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Tapan Bose's Jharkhand, 10 years in the making, has a participative view of the timeless, unspoilt lives of Adivasis stripped of their land
INDIAN filmmakers have tackled the subject of Adivasis before, but the film under review this fortnight is the most ambitious in recent years. Tapan K Bose's Jharkhand was meant to be part of a trilogy, but the other two didn't get made because the filmmaker ran out of resources. Bose says that the three films he had planned were meant to explore the relationship between the tribal and the land in the first part, between the tribal and the tree in the second part; the third part was supposed to focus on what is happening to the culture of the Adivasi. Ultimately, Jharkhand dwells on the first of these, with some elements of the two subsequent themes featuring as well.
The film is ambitious because it attempts to examine, in the course of an hour, anthropology and history and the contemporary, exploring social and economic dilemmas in which these tribals are trapped today. It dwells at length on their religion, propounding the thesis that it influenced their whole life and their socio-economic system.
Their religion was not animism but the worship of benign spirits that dwelt everywhere -- in trees, in rivulets, in huts. When people died, they changed into these spirits. The dead also continued to lay claim to the land they had used -- it naturally passed down to their descendants. The burial stones of the dead were in a sense the title deeds to the land.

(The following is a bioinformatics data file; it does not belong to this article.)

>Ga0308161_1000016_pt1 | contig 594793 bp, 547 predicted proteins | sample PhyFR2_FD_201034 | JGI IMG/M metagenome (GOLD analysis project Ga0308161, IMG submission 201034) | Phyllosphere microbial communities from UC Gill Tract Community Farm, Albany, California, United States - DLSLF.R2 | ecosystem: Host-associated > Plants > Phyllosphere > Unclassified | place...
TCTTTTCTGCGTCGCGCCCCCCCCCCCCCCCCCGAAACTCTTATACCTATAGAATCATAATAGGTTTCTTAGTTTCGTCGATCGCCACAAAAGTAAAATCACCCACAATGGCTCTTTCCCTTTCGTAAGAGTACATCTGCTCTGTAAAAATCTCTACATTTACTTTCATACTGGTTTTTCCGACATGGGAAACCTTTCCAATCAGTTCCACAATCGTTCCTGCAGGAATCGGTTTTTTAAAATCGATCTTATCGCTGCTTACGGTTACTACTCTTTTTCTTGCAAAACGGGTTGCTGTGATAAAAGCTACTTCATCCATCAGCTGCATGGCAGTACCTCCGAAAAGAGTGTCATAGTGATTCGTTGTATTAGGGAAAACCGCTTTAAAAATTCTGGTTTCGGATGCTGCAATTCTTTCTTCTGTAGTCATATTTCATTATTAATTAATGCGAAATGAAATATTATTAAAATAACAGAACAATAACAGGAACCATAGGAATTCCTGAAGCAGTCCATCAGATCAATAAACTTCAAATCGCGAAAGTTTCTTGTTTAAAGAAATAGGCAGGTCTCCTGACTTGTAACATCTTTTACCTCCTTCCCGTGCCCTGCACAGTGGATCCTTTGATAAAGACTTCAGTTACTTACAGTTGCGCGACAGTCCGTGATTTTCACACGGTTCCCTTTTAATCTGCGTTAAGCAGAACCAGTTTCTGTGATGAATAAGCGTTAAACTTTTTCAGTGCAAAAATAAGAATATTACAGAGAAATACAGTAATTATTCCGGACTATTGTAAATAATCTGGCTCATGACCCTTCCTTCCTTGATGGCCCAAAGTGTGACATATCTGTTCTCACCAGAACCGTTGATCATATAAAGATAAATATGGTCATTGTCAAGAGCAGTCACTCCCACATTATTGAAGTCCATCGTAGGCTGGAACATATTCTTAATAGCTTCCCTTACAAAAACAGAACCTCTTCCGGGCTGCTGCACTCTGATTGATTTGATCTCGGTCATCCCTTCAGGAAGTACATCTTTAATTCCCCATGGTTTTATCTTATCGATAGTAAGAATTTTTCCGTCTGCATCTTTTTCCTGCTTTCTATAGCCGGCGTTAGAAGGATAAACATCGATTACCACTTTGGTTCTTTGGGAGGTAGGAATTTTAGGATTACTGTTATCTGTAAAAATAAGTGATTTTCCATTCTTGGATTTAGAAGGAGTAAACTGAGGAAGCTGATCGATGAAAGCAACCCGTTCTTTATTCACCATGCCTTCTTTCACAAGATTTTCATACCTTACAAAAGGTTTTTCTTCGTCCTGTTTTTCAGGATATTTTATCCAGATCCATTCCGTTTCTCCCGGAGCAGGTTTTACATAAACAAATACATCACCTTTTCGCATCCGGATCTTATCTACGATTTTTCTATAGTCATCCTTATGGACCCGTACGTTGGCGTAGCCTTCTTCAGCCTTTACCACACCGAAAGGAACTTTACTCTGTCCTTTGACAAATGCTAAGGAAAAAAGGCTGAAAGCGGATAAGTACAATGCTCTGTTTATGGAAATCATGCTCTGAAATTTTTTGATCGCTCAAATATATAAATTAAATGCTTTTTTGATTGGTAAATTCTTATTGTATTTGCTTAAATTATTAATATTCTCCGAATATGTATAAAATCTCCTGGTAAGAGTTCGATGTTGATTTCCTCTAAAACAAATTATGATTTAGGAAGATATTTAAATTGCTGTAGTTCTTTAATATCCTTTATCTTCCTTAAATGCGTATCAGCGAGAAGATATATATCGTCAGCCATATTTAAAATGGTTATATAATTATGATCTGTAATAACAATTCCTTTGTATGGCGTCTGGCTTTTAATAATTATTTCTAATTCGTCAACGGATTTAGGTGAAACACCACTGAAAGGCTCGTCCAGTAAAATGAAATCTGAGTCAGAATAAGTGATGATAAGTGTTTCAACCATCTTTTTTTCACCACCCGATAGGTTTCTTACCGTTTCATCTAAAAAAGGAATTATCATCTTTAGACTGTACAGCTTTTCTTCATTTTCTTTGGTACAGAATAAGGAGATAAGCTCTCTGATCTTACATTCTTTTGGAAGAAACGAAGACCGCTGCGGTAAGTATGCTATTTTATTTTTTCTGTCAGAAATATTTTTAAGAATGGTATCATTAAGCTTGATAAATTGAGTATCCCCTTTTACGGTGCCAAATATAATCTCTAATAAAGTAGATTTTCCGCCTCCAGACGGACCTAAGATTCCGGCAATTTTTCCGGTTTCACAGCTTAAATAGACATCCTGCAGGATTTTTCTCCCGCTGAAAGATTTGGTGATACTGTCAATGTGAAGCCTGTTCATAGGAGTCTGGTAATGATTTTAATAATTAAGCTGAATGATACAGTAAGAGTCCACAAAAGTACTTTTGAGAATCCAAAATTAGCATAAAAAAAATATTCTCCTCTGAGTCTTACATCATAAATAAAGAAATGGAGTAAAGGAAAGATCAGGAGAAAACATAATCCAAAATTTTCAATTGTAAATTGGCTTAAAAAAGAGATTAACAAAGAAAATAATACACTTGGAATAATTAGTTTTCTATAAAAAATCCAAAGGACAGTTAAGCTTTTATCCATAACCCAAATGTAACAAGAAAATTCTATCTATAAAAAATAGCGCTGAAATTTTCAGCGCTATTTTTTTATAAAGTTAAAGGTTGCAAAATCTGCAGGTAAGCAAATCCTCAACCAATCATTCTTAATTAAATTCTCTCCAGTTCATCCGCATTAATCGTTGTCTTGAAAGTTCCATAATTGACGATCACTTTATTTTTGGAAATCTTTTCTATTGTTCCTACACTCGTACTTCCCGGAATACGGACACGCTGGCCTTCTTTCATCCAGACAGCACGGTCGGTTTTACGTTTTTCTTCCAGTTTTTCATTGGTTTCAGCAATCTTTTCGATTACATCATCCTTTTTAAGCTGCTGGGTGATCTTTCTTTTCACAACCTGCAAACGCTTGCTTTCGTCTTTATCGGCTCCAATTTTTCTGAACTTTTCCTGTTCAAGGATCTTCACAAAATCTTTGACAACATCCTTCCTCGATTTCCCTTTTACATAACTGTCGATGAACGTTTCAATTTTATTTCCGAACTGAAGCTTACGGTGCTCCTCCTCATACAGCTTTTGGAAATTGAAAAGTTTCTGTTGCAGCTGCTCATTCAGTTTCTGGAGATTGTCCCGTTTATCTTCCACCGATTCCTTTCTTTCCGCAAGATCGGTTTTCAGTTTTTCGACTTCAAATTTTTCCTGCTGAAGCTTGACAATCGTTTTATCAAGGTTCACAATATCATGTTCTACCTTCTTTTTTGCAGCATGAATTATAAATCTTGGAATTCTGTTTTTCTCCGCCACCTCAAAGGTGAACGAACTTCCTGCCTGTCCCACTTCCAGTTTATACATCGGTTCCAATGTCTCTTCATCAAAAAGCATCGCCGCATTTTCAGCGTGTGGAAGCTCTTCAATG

Into this self-contained world of beliefs and cultural practices came the dhiku, the outsider, eventually wreaking havoc with the lives of the Adivasis. Jharkhand then goes on to document how these tribes lost control over the forests which sustained them and the land which, unfortunately for them, was rich in minerals coveted by the world outside their paradigm. Because there are so many dimensions to the alienation and displacement they have suffered from their ancestral lands in the Jharkhand region, it picks on a few examples of projects that ruined the land, exploited the natural resources and impoverished the tribals.
There is also a throwaway reference to the exploitation of Adivasi women, a point which is not developed any further. The footage available to illustrate this broad-brush documentary is limited to copious filming of their daily lives and rituals.
No etchings or photographs are used even when the commentary talks of the Munda uprising of 1899 and the later Adivasi rebellions. But even so, the cinematography is what makes this film worth sitting through. It has an unhurried quality which captures the essence of the timeless, unspoilt world of these tribes. It was shot over a span of 10 years.
The filmmaker says that at one point he and his team travelled across the Jharkhand region for two months moving form village to village, filming and getting to understand the Adivasis and their culture. There are many scenes in this film which could only have come from hanging around unobstrusively; but many others are routine -- tribal dance sequences and religious rituals, one of which is quite gory.
The soundtrack evocatively captures even tinny birdcalls. These are the best moments of the film -- that is, when the relentless voiceover lets up and lets the camera tell the story. The commentary is informative but not always welcome. Bose says he put it in because he couldn't afford subtitles. But it could have been far more spare than it is, the film could have been planned in a way that would have let the Adivasis tell their own story.
As it stands, they do so only for a fraction of the time. But on the whole, it is a long-overdue effort to understand India's exploited and hounded indigenous peoples, and to convey that understanding to the viewer.